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Review of The Book of Boy

The Book of Boy
by Catherine Gilbert Murdock; illus. by Ian Schoenherr
Intermediate, Middle School    Greenwillow    278 pp.
2/18    978-0-06-268620-6    $16.99
e-book ed.  978-0-06-268622-0    $7.99

Secundus is a pilgrim. A child, known simply as Boy, is a goatherd. Together they travel, master and servant, from France to Rome in the Holy Year of 1350. Each is on a quest. Secundus is collecting six specific relics — bits of bone and teeth — to deposit in St. Peter’s tomb and thus earn his way into heaven. Boy wants St. Peter to cure him of the disfiguring hump on his back; to be a “regular boy.” Mysteries abound. How did Secundus come by a key that opens all locks, and why does he reek of brimstone? How can Boy communicate so well with animals, and why does he never eat? Murdock is in complete control of her medieval material. She evokes the bleak, plague-decimated villages of Europe, provides details of the seamy yet powerful trade in relics, and limns a world in which every aspect of life is steeped in religious belief. It is all fresh, immediate, and earthy: the fakery, the faith, the embedded stories, the escapades. The story is beautifully served by its presentation — generous page design, thick deckle-edged paper, and gorgeous woodcut-style illustrations that head each chapter. Most remarkable and unusual is the character of Boy, a complex and compelling being whose defining quality is goodness.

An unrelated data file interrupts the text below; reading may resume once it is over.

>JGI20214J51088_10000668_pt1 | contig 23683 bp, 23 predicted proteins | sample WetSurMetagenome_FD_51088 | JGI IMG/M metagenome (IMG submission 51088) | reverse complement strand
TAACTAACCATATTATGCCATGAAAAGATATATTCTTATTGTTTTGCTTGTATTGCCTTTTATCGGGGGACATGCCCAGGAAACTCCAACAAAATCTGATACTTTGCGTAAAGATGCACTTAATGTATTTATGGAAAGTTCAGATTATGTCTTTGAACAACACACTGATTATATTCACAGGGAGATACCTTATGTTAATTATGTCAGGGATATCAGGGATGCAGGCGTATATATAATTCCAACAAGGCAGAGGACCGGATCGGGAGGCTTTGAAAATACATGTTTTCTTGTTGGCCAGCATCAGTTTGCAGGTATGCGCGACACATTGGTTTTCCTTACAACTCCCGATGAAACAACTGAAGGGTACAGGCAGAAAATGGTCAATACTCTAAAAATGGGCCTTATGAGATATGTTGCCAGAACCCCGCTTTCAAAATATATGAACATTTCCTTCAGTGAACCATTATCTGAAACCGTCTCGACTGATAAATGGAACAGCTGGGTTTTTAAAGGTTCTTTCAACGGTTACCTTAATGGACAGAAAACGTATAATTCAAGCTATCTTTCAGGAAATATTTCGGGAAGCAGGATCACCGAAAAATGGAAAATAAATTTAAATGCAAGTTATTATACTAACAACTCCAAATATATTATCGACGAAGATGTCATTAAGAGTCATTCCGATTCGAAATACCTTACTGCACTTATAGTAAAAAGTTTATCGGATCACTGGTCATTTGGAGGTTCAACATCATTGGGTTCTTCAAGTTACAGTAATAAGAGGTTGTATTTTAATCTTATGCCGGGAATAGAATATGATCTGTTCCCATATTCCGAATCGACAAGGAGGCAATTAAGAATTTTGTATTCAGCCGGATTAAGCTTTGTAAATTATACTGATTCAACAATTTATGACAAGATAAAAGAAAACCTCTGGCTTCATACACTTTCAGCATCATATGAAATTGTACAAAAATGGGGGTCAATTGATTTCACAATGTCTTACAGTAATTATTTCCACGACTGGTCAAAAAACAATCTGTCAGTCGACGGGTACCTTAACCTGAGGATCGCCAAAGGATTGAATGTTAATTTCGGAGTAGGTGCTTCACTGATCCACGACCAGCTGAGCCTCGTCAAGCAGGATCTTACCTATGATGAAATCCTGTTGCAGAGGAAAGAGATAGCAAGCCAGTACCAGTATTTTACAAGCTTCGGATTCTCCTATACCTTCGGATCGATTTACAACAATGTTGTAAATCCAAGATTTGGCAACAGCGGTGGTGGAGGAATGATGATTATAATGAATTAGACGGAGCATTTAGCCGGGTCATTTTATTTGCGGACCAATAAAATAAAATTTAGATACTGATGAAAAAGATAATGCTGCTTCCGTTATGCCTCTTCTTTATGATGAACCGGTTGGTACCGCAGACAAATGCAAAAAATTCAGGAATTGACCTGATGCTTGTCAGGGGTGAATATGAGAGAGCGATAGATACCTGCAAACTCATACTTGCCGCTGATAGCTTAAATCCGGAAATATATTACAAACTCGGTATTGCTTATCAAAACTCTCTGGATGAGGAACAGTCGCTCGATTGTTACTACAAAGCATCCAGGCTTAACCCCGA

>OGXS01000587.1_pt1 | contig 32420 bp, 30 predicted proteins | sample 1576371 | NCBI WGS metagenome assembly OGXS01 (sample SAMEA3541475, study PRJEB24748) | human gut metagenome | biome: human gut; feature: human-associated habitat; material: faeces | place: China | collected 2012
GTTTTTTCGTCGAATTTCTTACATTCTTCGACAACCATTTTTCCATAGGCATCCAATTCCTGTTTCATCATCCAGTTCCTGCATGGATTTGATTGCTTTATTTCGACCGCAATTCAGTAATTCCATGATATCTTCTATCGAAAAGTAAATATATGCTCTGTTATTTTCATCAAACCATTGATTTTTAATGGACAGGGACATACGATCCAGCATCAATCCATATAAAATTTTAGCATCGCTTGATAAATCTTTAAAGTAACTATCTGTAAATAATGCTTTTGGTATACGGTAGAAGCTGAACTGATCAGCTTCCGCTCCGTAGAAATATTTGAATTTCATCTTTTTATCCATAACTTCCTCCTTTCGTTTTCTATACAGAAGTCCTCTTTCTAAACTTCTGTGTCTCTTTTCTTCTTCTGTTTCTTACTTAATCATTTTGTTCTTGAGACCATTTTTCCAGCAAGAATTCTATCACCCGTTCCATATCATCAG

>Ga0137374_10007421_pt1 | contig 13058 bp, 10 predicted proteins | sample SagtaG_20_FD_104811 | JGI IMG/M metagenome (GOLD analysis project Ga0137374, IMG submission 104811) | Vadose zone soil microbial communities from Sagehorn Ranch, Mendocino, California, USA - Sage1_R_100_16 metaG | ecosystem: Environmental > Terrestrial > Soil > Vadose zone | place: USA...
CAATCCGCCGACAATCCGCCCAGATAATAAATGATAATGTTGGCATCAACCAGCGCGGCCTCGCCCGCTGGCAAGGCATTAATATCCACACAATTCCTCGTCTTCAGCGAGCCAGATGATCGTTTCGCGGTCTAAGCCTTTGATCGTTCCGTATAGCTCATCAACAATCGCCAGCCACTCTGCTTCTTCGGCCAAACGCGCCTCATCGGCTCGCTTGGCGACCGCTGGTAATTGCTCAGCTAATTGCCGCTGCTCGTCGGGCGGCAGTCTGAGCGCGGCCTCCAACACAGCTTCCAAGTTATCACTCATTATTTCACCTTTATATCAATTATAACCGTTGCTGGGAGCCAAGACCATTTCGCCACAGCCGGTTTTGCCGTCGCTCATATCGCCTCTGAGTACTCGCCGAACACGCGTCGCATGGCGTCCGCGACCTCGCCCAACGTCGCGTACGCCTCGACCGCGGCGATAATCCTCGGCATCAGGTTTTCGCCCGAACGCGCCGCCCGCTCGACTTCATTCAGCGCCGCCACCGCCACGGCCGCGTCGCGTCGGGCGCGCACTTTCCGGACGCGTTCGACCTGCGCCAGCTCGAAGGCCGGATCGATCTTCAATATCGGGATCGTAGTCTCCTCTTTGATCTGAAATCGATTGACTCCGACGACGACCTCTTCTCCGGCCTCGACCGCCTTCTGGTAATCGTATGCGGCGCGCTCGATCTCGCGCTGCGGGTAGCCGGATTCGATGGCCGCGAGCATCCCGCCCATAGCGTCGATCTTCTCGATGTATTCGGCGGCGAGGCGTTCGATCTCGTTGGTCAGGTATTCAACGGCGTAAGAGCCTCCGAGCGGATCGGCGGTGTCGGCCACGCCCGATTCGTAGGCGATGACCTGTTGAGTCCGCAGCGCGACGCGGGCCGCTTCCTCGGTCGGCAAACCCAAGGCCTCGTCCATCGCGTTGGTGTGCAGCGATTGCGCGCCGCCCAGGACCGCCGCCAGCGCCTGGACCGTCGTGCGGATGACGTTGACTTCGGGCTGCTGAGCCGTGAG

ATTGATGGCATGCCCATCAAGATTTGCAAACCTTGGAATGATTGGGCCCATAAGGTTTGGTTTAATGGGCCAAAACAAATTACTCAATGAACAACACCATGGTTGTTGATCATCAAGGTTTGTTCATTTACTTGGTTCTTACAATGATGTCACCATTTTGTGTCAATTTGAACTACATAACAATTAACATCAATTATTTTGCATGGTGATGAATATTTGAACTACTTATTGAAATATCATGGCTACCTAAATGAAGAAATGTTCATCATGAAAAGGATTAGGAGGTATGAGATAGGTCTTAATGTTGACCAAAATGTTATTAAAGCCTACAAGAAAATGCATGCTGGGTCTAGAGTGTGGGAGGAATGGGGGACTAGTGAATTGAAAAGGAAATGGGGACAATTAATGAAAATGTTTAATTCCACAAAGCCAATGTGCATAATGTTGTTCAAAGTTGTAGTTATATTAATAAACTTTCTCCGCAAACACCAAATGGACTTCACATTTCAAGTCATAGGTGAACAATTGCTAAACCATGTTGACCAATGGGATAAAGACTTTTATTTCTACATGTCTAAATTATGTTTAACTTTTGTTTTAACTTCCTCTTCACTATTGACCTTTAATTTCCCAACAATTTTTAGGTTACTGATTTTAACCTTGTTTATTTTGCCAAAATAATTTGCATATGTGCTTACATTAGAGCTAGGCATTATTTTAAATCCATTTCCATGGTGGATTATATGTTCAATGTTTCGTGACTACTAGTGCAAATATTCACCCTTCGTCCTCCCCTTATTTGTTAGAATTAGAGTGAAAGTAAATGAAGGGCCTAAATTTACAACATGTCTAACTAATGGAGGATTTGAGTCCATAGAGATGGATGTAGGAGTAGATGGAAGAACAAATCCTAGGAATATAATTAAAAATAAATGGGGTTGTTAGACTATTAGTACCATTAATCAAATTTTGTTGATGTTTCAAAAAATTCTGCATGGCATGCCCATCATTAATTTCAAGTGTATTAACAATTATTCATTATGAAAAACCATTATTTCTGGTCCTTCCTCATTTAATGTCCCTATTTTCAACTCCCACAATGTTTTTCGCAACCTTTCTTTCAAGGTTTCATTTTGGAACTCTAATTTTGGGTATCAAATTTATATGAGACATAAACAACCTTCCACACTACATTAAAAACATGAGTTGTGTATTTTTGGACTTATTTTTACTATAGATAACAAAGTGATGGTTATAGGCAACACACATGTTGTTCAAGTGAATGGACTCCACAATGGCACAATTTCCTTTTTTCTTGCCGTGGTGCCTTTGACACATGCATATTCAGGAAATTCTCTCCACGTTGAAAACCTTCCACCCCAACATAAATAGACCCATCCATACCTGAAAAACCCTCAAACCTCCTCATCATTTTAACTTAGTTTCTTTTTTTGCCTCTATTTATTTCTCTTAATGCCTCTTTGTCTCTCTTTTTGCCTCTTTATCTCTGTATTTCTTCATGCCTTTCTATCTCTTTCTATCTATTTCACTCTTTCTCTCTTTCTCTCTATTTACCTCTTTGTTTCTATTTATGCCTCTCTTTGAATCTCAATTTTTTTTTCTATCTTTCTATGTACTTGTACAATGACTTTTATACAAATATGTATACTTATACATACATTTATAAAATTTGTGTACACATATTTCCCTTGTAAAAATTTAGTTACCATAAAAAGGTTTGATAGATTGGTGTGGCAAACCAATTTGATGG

From the July/August 2018 Horn Book Magazine: Special Issue: ALA Awards.

About Sarah Ellis

Sarah Ellis is a Vancouver-based writer and critic, recently retired from the faculty of The Vermont College of Fine Arts.

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